Solvitur Ambulando

fernman

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Thanks Richard and Ninthace for your comments on my query about using lat and long (where is Sussamb today, he might have something to say!).

Agreed a phone signal is unlikely in remote parts of north Wales where I go, it's something I'd have to take a chance on, one always needs to make compromises. But the closer areas in Bucks, Oxon and Herts where I walk have some "remote" spots in woods etc. where no-one might pass for days, and these places do have a phone signal.

As for needing postcodes, that is third world Britain beurocratic nonsense, I can't imagine anyone away from home or work would have a clue what it is, especially in the middle of the countryside.

ninthace

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Perhaps this will give you some hope Fernman https://www.ruralnetwork.scot/news-and-events/news/emergency-services-encourage-use-location-apps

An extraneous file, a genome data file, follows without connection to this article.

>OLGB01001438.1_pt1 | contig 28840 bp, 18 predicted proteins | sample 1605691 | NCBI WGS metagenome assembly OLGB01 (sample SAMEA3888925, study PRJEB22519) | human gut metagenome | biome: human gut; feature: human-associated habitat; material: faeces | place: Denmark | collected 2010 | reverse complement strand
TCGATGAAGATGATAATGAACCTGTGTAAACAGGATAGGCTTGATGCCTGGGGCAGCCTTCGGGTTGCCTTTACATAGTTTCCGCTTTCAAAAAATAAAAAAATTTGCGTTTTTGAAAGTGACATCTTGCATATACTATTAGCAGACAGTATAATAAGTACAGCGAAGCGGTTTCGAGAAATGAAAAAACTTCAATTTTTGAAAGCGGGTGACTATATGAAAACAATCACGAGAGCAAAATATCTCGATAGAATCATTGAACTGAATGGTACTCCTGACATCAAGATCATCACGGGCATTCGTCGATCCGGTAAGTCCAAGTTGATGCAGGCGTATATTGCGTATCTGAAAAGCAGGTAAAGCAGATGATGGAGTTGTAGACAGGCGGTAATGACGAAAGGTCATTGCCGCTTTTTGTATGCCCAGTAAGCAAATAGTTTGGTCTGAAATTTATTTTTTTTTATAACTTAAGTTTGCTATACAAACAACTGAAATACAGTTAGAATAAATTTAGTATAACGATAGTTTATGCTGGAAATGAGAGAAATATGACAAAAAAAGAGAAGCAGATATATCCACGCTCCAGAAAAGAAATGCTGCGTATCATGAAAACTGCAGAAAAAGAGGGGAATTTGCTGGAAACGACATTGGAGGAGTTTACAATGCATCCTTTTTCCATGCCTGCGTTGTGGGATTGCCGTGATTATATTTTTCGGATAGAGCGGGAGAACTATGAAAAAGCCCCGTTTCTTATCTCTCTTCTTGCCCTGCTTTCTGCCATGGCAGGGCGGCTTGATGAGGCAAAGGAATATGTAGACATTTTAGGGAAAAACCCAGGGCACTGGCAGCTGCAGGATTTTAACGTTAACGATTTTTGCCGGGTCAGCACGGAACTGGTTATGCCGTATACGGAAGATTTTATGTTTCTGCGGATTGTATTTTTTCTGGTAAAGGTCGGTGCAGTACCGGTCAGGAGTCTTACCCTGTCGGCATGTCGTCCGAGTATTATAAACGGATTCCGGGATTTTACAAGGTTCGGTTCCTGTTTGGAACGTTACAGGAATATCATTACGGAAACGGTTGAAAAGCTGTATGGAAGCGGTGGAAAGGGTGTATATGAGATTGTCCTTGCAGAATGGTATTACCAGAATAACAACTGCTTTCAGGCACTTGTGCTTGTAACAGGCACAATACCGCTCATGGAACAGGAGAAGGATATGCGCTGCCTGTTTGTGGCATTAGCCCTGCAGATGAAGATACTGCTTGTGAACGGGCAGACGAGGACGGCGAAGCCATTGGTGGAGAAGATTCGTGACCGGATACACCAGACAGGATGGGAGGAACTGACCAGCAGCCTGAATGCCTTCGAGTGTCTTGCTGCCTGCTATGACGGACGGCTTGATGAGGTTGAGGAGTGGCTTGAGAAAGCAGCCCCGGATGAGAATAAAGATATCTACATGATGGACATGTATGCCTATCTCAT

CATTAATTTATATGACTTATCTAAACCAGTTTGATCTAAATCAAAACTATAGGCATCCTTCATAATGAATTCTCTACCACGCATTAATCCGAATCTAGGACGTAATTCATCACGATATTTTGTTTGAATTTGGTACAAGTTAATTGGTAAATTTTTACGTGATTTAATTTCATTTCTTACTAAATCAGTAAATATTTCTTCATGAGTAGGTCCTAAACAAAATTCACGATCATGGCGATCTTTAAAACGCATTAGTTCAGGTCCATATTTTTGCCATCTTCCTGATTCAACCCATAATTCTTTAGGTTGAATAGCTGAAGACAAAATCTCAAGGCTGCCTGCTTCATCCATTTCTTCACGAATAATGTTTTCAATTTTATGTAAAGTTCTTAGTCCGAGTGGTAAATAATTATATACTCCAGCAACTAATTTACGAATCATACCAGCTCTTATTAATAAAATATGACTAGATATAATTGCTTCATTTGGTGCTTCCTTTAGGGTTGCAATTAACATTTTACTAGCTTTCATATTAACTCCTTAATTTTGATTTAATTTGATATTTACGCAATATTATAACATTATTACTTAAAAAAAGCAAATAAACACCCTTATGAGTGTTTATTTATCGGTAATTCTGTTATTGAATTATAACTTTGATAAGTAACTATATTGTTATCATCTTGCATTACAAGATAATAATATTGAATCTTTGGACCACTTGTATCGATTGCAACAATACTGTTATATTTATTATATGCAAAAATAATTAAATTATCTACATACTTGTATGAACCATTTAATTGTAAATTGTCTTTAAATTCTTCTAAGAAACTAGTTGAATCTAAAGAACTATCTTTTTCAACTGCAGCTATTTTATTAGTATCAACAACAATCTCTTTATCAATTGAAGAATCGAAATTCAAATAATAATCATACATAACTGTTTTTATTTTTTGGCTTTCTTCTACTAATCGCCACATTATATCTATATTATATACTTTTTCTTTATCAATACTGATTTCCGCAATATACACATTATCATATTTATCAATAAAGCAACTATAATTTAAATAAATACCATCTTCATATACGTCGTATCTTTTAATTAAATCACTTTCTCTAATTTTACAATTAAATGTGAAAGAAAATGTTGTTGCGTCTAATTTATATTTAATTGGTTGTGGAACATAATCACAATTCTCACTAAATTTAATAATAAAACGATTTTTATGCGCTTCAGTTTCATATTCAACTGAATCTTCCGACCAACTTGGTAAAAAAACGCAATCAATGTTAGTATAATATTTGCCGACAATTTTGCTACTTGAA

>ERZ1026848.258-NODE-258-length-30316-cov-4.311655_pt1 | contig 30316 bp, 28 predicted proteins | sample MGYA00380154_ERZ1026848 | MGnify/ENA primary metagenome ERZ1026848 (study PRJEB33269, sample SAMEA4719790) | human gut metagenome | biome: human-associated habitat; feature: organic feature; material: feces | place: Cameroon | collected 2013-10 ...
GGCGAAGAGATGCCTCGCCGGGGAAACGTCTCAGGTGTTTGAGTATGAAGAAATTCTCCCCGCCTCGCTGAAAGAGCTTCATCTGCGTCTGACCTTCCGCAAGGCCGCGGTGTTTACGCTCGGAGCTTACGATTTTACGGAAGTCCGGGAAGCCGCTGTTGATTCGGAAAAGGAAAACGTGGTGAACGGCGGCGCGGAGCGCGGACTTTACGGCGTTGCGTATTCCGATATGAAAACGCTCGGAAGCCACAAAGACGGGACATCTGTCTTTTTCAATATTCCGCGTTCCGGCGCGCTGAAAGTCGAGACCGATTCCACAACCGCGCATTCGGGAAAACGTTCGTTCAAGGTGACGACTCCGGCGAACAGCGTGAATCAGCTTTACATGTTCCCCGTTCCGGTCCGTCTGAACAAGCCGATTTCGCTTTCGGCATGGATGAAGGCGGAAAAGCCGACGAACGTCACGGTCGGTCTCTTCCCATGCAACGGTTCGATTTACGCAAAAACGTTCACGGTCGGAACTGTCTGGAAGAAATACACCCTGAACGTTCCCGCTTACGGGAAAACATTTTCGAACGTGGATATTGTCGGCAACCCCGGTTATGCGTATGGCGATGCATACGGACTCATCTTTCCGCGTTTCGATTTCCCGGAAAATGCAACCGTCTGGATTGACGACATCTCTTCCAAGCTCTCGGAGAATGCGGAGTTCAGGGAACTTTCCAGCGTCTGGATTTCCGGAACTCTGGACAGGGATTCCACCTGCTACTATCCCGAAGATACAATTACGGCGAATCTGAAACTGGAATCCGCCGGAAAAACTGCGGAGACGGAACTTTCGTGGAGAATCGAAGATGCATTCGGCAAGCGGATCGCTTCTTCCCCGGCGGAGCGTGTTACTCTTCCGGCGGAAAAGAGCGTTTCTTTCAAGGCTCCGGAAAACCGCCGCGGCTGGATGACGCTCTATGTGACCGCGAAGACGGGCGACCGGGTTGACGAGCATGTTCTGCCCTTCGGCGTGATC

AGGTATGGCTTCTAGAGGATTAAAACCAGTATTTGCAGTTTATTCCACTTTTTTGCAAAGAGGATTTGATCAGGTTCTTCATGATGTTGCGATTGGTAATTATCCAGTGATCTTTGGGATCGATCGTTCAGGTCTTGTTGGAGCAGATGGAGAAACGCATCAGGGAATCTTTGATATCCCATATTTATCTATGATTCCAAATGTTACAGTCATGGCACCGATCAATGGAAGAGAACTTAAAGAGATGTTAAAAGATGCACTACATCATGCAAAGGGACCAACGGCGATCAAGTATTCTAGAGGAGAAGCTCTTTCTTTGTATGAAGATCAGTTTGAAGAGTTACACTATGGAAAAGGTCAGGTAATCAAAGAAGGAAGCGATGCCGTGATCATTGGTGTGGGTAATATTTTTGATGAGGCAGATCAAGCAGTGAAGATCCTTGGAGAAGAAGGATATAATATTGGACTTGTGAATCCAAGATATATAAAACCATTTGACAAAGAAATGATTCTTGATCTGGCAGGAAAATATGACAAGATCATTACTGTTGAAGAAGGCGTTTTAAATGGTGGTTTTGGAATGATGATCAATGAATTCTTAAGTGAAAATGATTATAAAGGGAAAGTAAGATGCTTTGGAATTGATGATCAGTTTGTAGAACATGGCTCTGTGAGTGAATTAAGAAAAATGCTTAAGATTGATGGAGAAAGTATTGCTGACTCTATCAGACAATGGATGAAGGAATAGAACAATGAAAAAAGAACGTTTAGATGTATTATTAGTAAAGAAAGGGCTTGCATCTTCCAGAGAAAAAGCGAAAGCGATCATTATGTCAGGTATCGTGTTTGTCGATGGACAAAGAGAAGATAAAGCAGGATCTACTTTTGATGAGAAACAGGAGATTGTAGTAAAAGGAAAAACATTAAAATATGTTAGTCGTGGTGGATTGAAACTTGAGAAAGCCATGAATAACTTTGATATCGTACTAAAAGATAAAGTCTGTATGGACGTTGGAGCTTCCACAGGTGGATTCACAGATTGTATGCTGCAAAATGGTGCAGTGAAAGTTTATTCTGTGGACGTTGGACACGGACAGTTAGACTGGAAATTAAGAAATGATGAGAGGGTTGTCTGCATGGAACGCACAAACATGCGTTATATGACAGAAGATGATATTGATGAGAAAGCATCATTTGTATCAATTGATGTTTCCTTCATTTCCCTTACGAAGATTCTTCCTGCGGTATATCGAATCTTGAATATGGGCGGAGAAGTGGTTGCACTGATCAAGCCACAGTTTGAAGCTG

I have no doubt the Coastguard and MRTs can use grid refs!  I suspect the problem lies with ambulances using sat navs to get to a call, car sat navs don't do grid ref (at least mine doesn't).
Solvitur Ambulando

alan de enfield

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Thanks Alan - very instructive.  I never had much luck with the radios we were issued with for diving.   In fact I did suggest we could improve the range by tying a chinagraph pencil to the aerial and sticking some white fablon to the back of the radio.  That way we could write a message on the plastic and throw the radio to the recipient!



Just as a follow-up.
The VHF I carry with me is capable (and programmed) for :
All marine frequencies
All Coastguard frequencies
All UK SAR (Land & Sea) frequencies
Amateur (Ham) 2 metre (144Mhz) channels

All PMR446 ('walkie-talkie') UHF Frequencies


Edit to add :
Forgot to mention that this radio transceiver also include a 'standard' VHF receiver (music, news, etc channels), an LED torch and a very bright 'strobe light' to assist rescuers in finding you.